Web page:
The Full Wiki

Daventry: Map


Wikipedia article:

Map showing all locations mentioned on Wikipedia article:

Daventry ( , historically ) is a market town in Northamptonshiremarker, Englandmarker, with a population of 22,367 (2001 census). The town is also the administrative centre of the larger Daventry districtmarker, which has a population of 71,838. The town is 124 km (77 miles) north-northwest of Londonmarker, 22.4 km (13.9 miles) west of Northamptonmarker and 16.4 km (10.2 miles) southeast of Rugbymarker. Daventry is near the M1 motorway with access to two junctions to the northeast and southeast of the town. The town is also served by the A45 and the A361. The nearest railway station is at Long Buckbymarker where access is gained to the London Midland services to Birmingham New Streetmarker and Northamptonmarker, on the Northampton loop of the West Coast Main Linemarker. Inter-city services (Virgin Trains) can be accessed from Rugby railway stationmarker. The nearest major international airport is at Birmingham Internationalmarker with a more local facility serving some European destinations at Coventry Airportmarker.


The town comprises a historic market centre surrounded by much modern housing and light industrial development. On the edge of the town centre is the popular Daventry Country Parkmarker and reservoir.
A street market is held every Tuesday and Friday in High Street, although its original site was on the aptly-named Market Square. On the first Saturday of each month a farmers' market is held in High Street.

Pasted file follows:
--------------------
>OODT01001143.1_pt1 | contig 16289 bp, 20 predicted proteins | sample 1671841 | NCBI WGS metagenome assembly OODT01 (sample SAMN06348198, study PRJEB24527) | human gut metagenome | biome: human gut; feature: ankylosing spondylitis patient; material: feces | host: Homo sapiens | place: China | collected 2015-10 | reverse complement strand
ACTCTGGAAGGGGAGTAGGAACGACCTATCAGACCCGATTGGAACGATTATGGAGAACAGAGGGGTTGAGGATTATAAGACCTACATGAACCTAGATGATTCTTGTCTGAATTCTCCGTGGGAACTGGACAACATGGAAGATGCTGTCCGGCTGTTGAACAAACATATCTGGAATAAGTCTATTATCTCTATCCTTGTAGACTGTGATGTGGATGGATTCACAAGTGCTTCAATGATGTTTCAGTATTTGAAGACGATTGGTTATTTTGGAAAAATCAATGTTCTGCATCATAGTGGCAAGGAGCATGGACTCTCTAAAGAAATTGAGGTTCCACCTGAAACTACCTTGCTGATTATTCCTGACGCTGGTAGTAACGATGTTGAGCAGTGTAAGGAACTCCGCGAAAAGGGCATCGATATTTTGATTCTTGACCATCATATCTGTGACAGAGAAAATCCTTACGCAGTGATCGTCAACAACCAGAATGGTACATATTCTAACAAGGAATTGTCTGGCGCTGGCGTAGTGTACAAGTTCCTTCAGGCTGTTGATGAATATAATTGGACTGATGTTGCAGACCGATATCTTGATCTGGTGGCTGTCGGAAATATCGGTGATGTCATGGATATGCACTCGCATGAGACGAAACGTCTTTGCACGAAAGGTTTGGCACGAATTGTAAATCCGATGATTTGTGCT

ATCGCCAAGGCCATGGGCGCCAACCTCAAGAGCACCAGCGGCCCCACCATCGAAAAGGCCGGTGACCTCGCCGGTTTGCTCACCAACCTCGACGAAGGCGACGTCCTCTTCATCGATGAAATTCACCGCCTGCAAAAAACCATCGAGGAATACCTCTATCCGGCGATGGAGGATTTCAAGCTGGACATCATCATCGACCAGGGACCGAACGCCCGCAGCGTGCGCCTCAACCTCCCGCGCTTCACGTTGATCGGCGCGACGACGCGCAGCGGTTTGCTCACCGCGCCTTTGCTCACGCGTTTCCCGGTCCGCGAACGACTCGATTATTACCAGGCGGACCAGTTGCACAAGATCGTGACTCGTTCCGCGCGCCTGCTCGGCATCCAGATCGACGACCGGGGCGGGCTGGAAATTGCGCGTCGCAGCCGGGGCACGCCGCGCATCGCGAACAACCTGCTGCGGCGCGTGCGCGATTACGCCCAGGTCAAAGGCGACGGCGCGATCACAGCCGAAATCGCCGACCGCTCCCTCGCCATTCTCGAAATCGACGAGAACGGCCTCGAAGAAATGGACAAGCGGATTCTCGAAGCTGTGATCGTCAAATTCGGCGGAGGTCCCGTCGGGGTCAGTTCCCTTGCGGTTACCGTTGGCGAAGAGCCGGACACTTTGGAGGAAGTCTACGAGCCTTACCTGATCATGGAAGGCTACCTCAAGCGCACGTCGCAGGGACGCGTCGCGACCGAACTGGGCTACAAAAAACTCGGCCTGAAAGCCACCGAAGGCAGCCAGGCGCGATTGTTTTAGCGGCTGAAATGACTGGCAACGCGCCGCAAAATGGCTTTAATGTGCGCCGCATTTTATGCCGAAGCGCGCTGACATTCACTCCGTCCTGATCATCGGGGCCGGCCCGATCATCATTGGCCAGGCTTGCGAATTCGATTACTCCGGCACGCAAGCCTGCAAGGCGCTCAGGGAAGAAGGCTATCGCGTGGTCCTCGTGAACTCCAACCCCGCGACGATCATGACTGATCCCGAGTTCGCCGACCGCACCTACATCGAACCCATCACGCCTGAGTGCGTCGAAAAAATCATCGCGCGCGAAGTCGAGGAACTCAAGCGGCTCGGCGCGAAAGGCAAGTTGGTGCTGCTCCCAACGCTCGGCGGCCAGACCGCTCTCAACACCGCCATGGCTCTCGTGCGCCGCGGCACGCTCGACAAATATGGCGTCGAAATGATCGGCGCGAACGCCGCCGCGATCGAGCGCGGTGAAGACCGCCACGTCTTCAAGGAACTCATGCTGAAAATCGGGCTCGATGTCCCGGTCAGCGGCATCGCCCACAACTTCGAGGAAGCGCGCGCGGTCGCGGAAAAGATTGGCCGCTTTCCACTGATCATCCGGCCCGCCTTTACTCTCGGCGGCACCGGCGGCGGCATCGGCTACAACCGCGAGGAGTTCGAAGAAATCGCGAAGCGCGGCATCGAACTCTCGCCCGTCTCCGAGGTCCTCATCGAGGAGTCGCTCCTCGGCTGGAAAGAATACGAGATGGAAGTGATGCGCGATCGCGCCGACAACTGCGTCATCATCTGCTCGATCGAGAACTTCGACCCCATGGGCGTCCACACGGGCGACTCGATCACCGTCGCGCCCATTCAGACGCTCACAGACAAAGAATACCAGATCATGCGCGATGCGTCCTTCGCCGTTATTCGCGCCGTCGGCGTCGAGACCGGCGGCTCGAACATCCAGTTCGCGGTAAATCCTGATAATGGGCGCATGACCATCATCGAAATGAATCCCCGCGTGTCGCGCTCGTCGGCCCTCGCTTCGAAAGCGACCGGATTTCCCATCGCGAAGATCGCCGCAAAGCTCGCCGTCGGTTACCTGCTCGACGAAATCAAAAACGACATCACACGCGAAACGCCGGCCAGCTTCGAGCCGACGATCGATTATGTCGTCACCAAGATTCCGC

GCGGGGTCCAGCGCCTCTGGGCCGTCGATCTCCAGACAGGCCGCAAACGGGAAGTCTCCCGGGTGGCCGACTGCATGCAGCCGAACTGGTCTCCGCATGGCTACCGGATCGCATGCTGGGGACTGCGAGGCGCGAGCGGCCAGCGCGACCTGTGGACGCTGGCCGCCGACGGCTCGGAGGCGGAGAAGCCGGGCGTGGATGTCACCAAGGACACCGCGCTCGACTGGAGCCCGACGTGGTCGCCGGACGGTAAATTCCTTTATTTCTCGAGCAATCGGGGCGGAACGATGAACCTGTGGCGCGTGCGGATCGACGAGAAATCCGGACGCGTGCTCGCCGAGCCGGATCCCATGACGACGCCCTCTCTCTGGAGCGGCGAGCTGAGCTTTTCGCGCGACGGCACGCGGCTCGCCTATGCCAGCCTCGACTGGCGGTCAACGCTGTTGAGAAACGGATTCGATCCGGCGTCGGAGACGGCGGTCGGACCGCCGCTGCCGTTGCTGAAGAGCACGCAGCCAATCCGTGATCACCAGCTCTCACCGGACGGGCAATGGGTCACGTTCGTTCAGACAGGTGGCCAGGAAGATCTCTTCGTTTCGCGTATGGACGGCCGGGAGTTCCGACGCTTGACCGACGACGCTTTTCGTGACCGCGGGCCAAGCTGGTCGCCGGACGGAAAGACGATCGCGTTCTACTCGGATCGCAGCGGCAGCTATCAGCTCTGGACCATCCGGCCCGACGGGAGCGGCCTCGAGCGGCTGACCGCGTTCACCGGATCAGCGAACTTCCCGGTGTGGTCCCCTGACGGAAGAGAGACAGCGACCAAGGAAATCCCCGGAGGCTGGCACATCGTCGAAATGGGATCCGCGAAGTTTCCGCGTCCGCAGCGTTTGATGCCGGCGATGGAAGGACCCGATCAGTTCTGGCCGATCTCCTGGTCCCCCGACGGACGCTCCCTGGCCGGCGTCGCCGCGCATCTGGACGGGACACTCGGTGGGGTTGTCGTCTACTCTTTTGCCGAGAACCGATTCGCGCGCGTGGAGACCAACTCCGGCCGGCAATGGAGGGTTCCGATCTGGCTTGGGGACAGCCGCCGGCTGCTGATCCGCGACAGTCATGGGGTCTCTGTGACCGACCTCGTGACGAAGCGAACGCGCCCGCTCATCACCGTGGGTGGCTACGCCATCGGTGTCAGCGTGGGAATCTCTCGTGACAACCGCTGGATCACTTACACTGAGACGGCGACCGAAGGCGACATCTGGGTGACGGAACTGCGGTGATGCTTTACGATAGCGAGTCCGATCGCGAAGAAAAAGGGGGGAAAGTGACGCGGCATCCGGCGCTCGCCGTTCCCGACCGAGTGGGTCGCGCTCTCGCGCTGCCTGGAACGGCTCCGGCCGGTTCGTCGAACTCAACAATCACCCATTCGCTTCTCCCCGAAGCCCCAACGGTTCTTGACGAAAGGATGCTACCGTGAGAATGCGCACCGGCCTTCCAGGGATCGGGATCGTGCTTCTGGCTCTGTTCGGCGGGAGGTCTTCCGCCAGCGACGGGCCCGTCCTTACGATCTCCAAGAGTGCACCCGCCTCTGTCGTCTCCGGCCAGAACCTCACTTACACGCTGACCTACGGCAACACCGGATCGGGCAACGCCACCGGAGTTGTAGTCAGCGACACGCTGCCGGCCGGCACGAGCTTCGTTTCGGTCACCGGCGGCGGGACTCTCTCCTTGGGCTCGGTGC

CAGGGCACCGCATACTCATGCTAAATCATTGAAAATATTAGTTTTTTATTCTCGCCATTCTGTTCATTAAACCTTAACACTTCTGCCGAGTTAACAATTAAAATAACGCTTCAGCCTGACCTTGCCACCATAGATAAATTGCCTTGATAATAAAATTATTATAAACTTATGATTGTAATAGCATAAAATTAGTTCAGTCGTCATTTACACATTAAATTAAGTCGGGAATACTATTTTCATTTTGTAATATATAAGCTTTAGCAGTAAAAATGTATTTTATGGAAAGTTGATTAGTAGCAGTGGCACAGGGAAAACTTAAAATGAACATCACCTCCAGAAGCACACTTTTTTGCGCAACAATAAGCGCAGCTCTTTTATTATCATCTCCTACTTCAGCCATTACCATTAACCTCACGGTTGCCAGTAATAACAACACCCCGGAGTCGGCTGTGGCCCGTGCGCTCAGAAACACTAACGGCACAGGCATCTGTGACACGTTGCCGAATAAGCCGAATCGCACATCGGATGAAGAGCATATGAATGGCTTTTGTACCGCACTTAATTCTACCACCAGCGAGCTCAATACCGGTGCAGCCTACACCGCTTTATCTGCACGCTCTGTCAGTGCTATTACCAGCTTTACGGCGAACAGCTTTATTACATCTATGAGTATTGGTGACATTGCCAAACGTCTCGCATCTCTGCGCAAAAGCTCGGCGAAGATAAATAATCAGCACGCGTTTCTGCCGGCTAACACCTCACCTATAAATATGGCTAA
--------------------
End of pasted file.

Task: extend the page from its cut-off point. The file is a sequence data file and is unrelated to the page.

The town once had a railway stationmarker on the former LNWR branch-line from Weedon to Leamington Spa, but it was closed in September 1958. The local weekly newspaper, the Daventry Express, is nicknamed 'The Gusher', after the steam engine that used to serve the town.

Owing to its good transport links, Daventry is now a warehousing and distribution centre. North of the town Daventry International Railfreight Terminalmarker (DIRFT) is a major terminal for freight interchange between road and rail.

Nearby places to Daventry include: Rugbymarker, Southammarker, Banburymarker, Northamptonmarker and Coventrymarker. The town is twinned with Westerburgmarker, Germanymarker.

An alternative pronunciation for Daventry used by locals is 'Daintree,' but this has become less common.


Early history

On the 653-foot (199 m)-high Borough Hillmarker that overlooks the town, remains have been found of an Iron Age hill fort – one of the largest found in Britain. Remains have also been found on the hill of a Roman villamarker.

Daventry began as a small Anglo-Saxon village in around 920 and by the 12th century had become home to a priory. In 1255 Daventry was granted a charter to become a market town. In 1576 Queen Elizabeth I granted Daventry borough status.

The town was mentioned by William Shakespeare in Henry VI, Part I, which refers to "the red-nosed innkeeper of Daintree".